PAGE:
The public option in the current bill allows states that do not want to participate the right to opt out. The compromise, as it is developing, calls for the implementation of a national marketplace or exchange similar to what is available to federal employees that would offer consumers access to several different private insurance plans.
Snowe on Tuesday praised that aspect of the possible compromise plan. Democratic moderates have also indicated it has promise. But Snowe opposes two additional components of the potential deal that are needed to satisfy Democratic liberals, including the proposed expansions of Medicare and Medicaid.
My deep concern is about the breadth and scale of this legislation taking it in a more expansionistic approach for the governments role, rather than the reverse, Snowe said after meeting with Reid. At a time in which people are questioning expanding the scale of governments involvement in health care, you can design incentives in this legislation to maximize the power of the marketplace and make sure the industry performs.
Republicans generally shot down the Democrats budding public option compromise. They argued that while they support the idea of offering the public similar insurance policies to what they receive, they take issue with proposals to expand existing federal health care programs Medicare and Medicaid.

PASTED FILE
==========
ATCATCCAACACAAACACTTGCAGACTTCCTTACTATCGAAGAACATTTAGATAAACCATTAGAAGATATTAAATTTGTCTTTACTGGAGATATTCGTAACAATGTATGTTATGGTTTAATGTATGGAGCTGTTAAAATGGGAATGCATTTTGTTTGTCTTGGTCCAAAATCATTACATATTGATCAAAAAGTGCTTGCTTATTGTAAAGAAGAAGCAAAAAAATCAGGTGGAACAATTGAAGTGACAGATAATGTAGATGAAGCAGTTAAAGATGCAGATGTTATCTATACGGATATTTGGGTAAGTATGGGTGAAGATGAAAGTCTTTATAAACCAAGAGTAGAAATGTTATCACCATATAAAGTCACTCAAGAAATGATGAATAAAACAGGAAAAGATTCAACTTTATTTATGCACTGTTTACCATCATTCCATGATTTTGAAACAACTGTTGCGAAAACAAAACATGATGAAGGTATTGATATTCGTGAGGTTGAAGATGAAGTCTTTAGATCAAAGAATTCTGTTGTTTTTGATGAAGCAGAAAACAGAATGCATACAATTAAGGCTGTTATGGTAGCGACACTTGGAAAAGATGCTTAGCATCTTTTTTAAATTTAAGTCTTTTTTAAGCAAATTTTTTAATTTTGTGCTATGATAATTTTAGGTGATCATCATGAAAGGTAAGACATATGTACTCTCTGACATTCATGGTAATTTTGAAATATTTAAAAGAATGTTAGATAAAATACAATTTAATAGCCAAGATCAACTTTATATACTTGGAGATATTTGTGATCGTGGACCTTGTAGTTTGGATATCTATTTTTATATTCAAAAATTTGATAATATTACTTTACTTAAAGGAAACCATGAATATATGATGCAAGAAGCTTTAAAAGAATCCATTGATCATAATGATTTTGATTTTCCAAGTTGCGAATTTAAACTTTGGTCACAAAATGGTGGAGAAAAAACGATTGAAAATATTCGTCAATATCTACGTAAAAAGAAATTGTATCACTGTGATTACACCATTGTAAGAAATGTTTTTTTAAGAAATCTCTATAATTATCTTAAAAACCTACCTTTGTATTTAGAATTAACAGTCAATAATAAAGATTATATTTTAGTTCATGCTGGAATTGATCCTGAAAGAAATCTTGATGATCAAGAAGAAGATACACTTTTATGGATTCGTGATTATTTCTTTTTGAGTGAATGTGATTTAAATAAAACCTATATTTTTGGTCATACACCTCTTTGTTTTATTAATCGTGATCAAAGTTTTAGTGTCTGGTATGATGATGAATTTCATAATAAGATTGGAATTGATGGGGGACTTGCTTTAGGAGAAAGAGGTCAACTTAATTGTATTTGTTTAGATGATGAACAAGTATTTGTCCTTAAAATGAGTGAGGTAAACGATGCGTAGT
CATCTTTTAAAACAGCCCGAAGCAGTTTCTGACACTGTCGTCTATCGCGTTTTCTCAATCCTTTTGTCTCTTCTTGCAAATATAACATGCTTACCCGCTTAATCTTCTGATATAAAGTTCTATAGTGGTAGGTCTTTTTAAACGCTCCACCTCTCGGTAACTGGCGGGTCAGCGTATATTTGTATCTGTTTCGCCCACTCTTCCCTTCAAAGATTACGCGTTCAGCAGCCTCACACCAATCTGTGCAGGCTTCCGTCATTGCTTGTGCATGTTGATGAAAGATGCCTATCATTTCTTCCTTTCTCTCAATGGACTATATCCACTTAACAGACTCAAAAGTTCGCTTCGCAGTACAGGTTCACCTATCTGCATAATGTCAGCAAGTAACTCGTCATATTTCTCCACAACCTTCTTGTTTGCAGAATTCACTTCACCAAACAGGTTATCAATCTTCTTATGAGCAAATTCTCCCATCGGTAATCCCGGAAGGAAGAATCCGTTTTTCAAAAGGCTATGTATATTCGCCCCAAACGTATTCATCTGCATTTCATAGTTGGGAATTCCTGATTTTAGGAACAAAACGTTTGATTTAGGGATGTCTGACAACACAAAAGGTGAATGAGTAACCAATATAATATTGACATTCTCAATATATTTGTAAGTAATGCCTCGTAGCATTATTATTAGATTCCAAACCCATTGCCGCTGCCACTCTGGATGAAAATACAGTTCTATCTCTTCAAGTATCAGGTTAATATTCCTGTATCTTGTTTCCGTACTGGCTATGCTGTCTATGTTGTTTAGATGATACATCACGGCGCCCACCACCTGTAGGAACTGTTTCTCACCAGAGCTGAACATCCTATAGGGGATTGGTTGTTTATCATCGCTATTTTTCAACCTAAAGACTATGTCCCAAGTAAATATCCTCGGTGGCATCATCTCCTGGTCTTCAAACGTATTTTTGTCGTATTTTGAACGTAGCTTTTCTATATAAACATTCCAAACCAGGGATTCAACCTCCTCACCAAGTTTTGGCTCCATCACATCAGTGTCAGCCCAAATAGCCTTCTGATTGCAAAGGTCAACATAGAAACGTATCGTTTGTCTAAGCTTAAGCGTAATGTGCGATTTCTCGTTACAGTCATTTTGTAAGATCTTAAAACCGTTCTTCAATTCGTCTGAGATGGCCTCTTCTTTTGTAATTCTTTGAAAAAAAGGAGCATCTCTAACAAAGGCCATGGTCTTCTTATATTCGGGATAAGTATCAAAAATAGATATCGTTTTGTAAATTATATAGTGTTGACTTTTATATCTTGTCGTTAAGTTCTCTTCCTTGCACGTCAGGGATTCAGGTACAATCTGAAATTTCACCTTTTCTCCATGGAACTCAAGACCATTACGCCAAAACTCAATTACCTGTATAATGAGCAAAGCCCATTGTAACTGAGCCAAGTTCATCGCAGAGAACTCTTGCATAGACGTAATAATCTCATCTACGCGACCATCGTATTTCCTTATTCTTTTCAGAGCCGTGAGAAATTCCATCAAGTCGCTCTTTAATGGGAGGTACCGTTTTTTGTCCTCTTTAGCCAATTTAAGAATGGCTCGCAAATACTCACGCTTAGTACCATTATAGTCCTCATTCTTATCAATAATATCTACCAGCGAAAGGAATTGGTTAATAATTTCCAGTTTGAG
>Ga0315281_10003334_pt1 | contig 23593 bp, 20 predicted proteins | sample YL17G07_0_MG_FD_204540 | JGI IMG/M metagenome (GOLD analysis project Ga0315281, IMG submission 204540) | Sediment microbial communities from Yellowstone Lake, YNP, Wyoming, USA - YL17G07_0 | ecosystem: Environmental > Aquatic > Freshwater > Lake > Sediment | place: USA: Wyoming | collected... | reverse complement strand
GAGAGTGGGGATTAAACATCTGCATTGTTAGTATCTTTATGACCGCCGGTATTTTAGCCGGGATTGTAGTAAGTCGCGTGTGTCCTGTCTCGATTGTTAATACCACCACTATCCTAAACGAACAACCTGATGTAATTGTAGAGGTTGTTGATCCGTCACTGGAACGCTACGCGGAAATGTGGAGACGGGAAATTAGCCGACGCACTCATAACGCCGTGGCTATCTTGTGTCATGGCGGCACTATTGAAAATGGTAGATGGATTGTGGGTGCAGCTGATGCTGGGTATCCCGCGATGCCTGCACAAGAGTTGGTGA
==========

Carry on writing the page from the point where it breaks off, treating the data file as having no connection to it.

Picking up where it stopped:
Frankly, it seems like the mask has been pulled off. Rather than the public option, theyre going with expansion of government-run health care without fixing the basic flaws in those programs, said National Republican Senatorial Committee Chairman John Cornyn (Texas).
Vice President Joe Biden waits to conduct a mock swearing-in ceremony with Sen. Brian Schatz, D-Hawaii, in the Capitol's Old Senate Chamber, December 2, 2014. Schatz was sworn in to serve the remainder of his term since he was appointed to the seat after Sen. Daniel Inouye, D-Hawaii, passed away.